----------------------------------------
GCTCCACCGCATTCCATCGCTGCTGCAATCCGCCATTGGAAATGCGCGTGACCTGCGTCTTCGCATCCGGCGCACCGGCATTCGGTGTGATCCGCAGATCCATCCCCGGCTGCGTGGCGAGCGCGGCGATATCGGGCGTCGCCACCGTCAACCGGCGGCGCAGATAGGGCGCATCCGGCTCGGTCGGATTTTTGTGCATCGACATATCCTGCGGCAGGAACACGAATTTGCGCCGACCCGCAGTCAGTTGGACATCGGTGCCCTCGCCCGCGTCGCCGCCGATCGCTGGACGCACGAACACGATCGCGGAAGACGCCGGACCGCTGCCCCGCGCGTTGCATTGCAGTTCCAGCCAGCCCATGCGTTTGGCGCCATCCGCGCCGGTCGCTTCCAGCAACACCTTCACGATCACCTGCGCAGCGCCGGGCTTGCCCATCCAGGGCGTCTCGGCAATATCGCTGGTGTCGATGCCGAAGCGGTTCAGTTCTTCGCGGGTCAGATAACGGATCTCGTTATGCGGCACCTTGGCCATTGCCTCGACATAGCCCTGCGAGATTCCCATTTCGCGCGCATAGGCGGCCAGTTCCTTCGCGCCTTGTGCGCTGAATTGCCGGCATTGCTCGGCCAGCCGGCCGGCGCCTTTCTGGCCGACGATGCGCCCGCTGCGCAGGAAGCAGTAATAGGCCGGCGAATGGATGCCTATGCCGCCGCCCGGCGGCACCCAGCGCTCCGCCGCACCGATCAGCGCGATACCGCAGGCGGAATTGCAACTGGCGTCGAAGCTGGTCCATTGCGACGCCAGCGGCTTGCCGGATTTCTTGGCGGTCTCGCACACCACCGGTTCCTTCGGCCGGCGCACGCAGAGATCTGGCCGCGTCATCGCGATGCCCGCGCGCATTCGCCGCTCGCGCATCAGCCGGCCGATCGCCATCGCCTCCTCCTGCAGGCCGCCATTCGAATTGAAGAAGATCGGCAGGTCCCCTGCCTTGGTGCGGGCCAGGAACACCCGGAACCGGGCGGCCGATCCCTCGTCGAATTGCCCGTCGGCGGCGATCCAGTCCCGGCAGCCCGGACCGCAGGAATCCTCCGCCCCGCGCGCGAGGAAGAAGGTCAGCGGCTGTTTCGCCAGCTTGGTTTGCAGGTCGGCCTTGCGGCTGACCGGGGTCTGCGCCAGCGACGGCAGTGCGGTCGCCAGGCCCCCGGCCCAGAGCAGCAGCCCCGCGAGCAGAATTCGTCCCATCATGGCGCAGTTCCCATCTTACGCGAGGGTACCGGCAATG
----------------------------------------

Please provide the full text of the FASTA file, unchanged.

GCTCCACCGCATTCCATCGCTGCTGCAATCCGCCATTGGAAATGCGCGTGACCTGCGTCTTCGCATCCGGCGCACCGGCATTCGGTGTGATCCGCAGATCCATCCCCGGCTGCGTGGCGAGCGCGGCGATATCGGGCGTCGCCACCGTCAACCGGCGGCGCAGATAGGGCGCATCCGGCTCGGTCGGATTTTTGTGCATCGACATATCCTGCGGCAGGAACACGAATTTGCGCCGACCCGCAGTCAGTTGGACATCGGTGCCCTCGCCCGCGTCGCCGCCGATCGCTGGACGCACGAACACGATCGCGGAAGACGCCGGACCGCTGCCCCGCGCGTTGCATTGCAGTTCCAGCCAGCCCATGCGTTTGGCGCCATCCGCGCCGGTCGCTTCCAGCAACACCTTCACGATCACCTGCGCAGCGCCGGGCTTGCCCATCCAGGGCGTCTCGGCAATATCGCTGGTGTCGATGCCGAAGCGGTTCAGTTCTTCGCGGGTCAGATAACGGATCTCGTTATGCGGCACCTTGGCCATTGCCTCGACATAGCCCTGCGAGATTCCCATTTCGCGCGCATAGGCGGCCAGTTCCTTCGCGCCTTGTGCGCTGAATTGCCGGCATTGCTCGGCCAGCCGGCCGGCGCCTTTCTGGCCGACGATGCGCCCGCTGCGCAGGAAGCAGTAATAGGCCGGCGAATGGATGCCTATGCCGCCGCCCGGCGGCACCCAGCGCTCCGCCGCACCGATCAGCGCGATACCGCAGGCGGAATTGCAACTGGCGTCGAAGCTGGTCCATTGCGACGCCAGCGGCTTGCCGGATTTCTTGGCGGTCTCGCACACCACCGGTTCCTTCGGCCGGCGCACGCAGAGATCTGGCCGCGTCATCGCGATGCCCGCGCGCATTCGCCGCTCGCGCATCAGCCGGCCGATCGCCATCGCCTCCTCCTGCAGGCCGCCATTCGAATTGAAGAAGATCGGCAGGTCCCCTGCCTTGGTGCGGGCCAGGAACACCCGGAACCGGGCGGCCGATCCCTCGTCGAATTGCCCGTCGGCGGCGATCCAGTCCCGGCAGCCCGGACCGCAGGAATCCTCCGCCCCGCGCGCGAGGAAGAAGGTCAGCGGCTGTTTCGCCAGCTTGGTTTGCAGGTCGGCCTTGCGGCTGACCGGGGTCTGCGCCAGCGACGGCAGTGCGGTCGCCAGGCCCCCGGCCCAGAGCAGCAGCCCCGCGAGCAGAATTCGTCCCATCATGGCGCAGTTCCCATCTTACGCGAGGGTACCGGCAATG